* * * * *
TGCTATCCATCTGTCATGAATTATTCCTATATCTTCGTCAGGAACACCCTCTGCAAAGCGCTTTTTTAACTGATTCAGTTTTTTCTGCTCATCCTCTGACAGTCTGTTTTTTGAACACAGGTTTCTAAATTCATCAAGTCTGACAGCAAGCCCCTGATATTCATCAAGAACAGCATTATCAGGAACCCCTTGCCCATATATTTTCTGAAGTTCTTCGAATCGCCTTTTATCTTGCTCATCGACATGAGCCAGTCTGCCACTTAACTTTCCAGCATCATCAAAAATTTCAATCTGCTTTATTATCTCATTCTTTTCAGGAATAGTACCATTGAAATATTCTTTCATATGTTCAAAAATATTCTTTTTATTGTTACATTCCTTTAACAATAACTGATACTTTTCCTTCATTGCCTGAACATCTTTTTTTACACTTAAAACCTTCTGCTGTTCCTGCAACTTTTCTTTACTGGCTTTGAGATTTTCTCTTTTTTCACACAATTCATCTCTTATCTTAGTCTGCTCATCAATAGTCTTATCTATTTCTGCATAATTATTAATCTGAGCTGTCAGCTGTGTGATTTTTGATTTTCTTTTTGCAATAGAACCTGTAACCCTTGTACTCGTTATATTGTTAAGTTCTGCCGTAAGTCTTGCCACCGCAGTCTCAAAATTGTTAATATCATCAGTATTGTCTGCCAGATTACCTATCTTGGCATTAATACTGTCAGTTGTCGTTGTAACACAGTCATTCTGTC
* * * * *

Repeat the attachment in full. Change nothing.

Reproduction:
TGCTATCCATCTGTCATGAATTATTCCTATATCTTCGTCAGGAACACCCTCTGCAAAGCGCTTTTTTAACTGATTCAGTTTTTTCTGCTCATCCTCTGACAGTCTGTTTTTTGAACACAGGTTTCTAAATTCATCAAGTCTGACAGCAAGCCCCTGATATTCATCAAGAACAGCATTATCAGGAACCCCTTGCCCATATATTTTCTGAAGTTCTTCGAATCGCCTTTTATCTTGCTCATCGACATGAGCCAGTCTGCCACTTAACTTTCCAGCATCATCAAAAATTTCAATCTGCTTTATTATCTCATTCTTTTCAGGAATAGTACCATTGAAATATTCTTTCATATGTTCAAAAATATTCTTTTTATTGTTACATTCCTTTAACAATAACTGATACTTTTCCTTCATTGCCTGAACATCTTTTTTTACACTTAAAACCTTCTGCTGTTCCTGCAACTTTTCTTTACTGGCTTTGAGATTTTCTCTTTTTTCACACAATTCATCTCTTATCTTAGTCTGCTCATCAATAGTCTTATCTATTTCTGCATAATTATTAATCTGAGCTGTCAGCTGTGTGATTTTTGATTTTCTTTTTGCAATAGAACCTGTAACCCTTGTACTCGTTATATTGTTAAGTTCTGCCGTAAGTCTTGCCACCGCAGTCTCAAAATTGTTAATATCATCAGTATTGTCTGCCAGATTACCTATCTTGGCATTAATACTGTCAGTTGTCGTTGTAACACAGTCATTCTGTC